Facebook has removed three billion fake accounts for more than 6 months

Technology

Facebook said it had erased more than 3 billion fake accounts between October and March, which was a leap in illegal activities which underlined the ongoing battle of the social networking cleaning platform.

Facebook launched a new figure on Thursday as part of an updated transparency report that also described the proliferation of hate speech, graphics and videos, and other abusive content on its platform.

Facebook says that the billions of accounts deleted in six months that he associates with “unprofessional” bad actors who are stuck in creating profiles for spam “have never been considered active,” so don’t count the total number of active monthly users. Facebook saw 2.3 billion active users a month in the first quarter of this year, indicating that investors were paying attention to Facebook’s popularity and growth. Facebook believes that around 5% of these active accounts are fake.

Facebook CEO Mark Tsukarbarg Thursday also made a new defense of his company when critics – including one of the founders Chris Hughes – called for its dissolution. A report in the New York Times previously published this month, Hughes said Facebook would deal with failure with the dissemination of false information and other crimes, federal antitrust authorities urged giants to investigate and sanction social networks.

Zuckerberg pointed to an increase in Facebook’s investment in security and protection. “We can do things that other companies cannot do,” he said during a meeting with reporters to discuss the transparency report. “If you see it, we really have to decide which problem we think is most important to solve, and somehow some of the funds are related.”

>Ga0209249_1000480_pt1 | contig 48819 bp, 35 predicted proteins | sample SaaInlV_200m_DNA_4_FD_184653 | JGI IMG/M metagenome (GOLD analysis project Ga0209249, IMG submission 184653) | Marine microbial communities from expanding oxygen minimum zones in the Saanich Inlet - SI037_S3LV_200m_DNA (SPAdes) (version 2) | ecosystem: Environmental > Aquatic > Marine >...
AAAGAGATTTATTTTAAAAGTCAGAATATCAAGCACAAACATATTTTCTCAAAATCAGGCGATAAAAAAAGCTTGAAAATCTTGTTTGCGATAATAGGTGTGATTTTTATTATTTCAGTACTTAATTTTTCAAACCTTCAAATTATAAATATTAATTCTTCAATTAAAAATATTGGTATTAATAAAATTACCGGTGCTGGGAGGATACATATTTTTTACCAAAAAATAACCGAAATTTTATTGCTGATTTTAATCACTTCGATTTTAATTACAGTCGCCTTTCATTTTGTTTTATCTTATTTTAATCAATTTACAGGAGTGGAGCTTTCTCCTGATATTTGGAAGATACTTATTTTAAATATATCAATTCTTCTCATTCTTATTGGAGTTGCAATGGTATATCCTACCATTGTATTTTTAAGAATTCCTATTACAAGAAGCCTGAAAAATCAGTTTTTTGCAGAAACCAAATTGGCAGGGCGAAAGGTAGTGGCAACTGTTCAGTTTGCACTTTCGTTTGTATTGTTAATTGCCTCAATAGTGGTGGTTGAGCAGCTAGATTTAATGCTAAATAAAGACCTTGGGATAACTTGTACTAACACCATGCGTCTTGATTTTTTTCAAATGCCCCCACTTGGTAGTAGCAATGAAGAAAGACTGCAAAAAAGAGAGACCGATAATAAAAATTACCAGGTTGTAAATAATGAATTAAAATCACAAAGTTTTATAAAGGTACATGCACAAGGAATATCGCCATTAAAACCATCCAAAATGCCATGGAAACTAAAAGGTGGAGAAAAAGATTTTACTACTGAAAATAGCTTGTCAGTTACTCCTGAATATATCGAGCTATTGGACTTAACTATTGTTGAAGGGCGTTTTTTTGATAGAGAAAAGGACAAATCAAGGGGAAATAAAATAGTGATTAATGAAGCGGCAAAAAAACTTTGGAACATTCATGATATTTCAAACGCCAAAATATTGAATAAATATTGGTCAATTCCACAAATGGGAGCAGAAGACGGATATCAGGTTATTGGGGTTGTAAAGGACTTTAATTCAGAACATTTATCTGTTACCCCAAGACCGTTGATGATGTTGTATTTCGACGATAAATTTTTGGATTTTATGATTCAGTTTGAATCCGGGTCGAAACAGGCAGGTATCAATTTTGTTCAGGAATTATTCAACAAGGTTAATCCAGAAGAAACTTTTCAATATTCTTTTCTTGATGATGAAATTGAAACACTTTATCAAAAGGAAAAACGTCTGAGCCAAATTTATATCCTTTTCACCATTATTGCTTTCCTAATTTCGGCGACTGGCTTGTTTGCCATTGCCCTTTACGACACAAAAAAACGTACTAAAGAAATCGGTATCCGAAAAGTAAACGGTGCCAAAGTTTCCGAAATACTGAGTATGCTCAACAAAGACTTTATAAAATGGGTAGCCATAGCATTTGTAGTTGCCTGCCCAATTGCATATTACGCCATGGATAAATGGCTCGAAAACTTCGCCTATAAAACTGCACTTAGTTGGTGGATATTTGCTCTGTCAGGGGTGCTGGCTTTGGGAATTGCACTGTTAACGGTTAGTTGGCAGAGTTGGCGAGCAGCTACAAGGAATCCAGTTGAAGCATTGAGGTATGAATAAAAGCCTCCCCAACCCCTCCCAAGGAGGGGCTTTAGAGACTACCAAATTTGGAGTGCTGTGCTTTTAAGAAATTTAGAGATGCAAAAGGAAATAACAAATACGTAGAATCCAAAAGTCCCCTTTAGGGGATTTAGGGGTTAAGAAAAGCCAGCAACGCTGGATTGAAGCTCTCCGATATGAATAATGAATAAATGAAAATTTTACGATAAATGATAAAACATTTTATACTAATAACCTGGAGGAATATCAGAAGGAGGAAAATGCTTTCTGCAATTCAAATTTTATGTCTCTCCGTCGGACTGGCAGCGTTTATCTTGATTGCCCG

Between October and March Facebook said it contained millions of deleted or 11.1 terror content labeled 52.3 million cases of violent or graphic content and contained 7,300,000 posts, images, or other incitement uploads. Relocation grew compared to the past few months due to an increase in Facebook’s efforts to implement tools for AI and recognize more human evaluators and possibly eliminate posts, photos and videos that violate their rules.

Facebook for the first time also detailed efforts to combat illegal publications of weapons and drugs, removing around 1.4 million content that violated their rules on the sale of weapons, weapons or ammunition and 1.5 million articles for drugs, including marijuana.

Facebook’s latest transparency report reflects increased efforts to eliminate its practice of detecting and removing the most dangerous online content. His well-documented missteps have triggered regulators around the world who came together last week on Facebook and other social media companies to call their police platform more aggressive towards the rise of online extremism. “Christchurch calls” followed the attack of two mosques in New Zealand in March, which were broadcast live on Facebook.

Facebook also criticized its attitude towards workers who acted as moderators for site content. Most of them are employees and many of them complain about low wages and inadequate benefits, even though they are the first line of defense against disruption of public content graphically.

Zuckerberg admitted on Thursday that “not only in terms of this specific challenge, but also in terms of a broader range of content there is much to be done”. The Facebook CEO added that the answer would likely involve government regulations. “I don’t think companies should make all their own decisions … so I fully support this rule,” Zuckerberg said.

Facebook has agreed to publish its quarterly transparency report and enter data for Instagram’s photo sharing service. The technology giant also said that he improved his artificial intelligence tool, which has supported his efforts to remove certain types of content, such as suspicious accounts, but was unable to cope with the emergence of hate speech.

Zuckerberg acknowledged that Facebook can be a challenge for me because he travels public and private exchanges, sporadic messages that are encrypted so that neither the company nor the government can see it.

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